Maybe newspapers are going to go out with a little “Casablanca.” The LAT and NYT are the latest to be just shocked, shocked that bloggers do it their own way. And so we have to read yet again about the push for a code of ethics. Meantime, of course, the “legit” journalists are hiking the empanada trail and dutifully writing it up while the FTC says nothing about disclosure to them. As news budgets shrink, there will be more and more of that. Luckily, the George V in Paris knows what to do by now. Funniest high-horse line in the NYT story was about the blogger who takes products but writes only about those she likes. Can you say unicorn antler tasting spoon?
At least one thing is now perfectly clear: Moose is not brain food. Caribou either. Then again, the whole mess makes you wonder if McCain’s famous BBQ ribs were not hazardous to his sanity. . .
Funny to see a new food site come out with great bluster, only have it feel like 2002 all over again. Nigella as launch star? With “passion” thrown around as the adjective? WTF? Hasn’t Keyboard Cat played that schtick out big time? I guess I’m the only one who remembers how serious style writers used to compare her to an inflatable love doll. And I have the same question I had way back when: Does she really bow to the same shitty contract everyone else is served? Still, I’ve got to give the designers credit for a sense of humor, at least: A headline with a series of photos including the Butter Drinker and Molto using the words “pig out” does make you stop and stare.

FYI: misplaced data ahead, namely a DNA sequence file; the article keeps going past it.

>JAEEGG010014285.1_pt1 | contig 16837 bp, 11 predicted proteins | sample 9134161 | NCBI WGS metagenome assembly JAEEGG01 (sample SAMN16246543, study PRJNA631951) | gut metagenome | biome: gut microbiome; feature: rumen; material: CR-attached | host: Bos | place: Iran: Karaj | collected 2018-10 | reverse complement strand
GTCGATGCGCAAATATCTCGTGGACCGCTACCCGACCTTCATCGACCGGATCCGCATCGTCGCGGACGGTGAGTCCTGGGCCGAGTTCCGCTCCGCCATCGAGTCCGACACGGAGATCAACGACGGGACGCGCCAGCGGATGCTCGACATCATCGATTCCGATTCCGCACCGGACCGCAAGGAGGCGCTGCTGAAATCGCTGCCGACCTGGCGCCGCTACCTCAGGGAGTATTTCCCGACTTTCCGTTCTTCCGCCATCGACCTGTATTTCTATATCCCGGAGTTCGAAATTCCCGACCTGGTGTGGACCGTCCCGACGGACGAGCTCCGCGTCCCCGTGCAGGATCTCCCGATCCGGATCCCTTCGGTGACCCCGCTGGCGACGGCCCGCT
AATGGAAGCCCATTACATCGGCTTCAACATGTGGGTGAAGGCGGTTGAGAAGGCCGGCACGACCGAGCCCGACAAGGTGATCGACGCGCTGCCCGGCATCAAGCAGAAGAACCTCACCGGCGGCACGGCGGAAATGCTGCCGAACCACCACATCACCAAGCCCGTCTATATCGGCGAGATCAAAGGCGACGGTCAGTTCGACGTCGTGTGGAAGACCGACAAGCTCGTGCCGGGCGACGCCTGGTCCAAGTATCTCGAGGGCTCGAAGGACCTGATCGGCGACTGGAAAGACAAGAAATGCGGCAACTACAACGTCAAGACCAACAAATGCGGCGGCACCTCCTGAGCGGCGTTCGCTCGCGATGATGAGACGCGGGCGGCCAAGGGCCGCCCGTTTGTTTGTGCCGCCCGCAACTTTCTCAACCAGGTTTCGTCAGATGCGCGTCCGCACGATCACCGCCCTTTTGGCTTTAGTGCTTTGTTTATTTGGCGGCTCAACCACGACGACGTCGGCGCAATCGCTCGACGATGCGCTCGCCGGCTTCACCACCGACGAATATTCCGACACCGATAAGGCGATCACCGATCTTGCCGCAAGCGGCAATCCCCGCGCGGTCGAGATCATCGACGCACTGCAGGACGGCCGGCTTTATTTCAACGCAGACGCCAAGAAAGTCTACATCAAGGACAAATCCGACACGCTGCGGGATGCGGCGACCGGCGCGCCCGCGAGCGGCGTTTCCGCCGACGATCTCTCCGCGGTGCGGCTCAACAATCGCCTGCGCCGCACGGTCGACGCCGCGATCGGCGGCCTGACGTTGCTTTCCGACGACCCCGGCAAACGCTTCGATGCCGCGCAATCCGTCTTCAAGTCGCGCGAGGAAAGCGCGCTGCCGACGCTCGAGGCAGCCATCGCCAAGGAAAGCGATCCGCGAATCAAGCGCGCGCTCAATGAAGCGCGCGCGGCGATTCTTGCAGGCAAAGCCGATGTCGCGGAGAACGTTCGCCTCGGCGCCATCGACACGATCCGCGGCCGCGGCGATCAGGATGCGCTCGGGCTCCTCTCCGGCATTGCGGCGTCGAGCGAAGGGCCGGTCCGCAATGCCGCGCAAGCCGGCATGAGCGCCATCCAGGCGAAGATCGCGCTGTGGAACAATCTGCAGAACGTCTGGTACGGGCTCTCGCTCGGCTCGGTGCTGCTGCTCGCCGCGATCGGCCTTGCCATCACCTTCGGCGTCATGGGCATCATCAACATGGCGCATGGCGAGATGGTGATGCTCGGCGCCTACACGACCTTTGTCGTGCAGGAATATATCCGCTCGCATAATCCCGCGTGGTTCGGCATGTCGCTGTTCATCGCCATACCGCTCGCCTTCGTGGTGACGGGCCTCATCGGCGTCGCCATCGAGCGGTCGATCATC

One of the many reasons I do nothing but hang out on Twitter these days is that the most revelatory comments come flying past in a world where anyone can watch unseen. A reporter for an oh-so-serious publication admitting, even in jest, that the way to get through the food show is not to make eye contact with vendors is just jaw-dropping. War correspondence must be so much easier with blinders and earplugs as well. Here’s a tip if life is so difficult because your sort-of employer (certainly not you) is perceived as so influential. Flip your fucking badge around. Do your tasting in peace, then ’fess up to your awesome power when you need to do the reporting. The condescension of that crack is just astonishing. I would use the C word, but someone beat me to it.
And I’m back to repeating myself: Any reporter trying to sum up a food show that huge and fractious is just a blind person describing an elephant. Pick a trend, any trend — you’ll find three examples to verify it. I saw more ginger. And hibiscus. And much more Indian convenience food. But I also had to agree with Cesare, whom I ran into as I was limping out after more than five hours without stopping: There’s never really anything truly new. Sure, there are better cheeses, far better cheeses, in fact, but they’re really just an ancient product. Otherwise, it’s line extensions: honey with truffles, chocolate with chipotle, popcorn with truffle oil, salsa with peaches, taleggio but organic, cashews with wasabi. And on and on for miles and miles of aisles.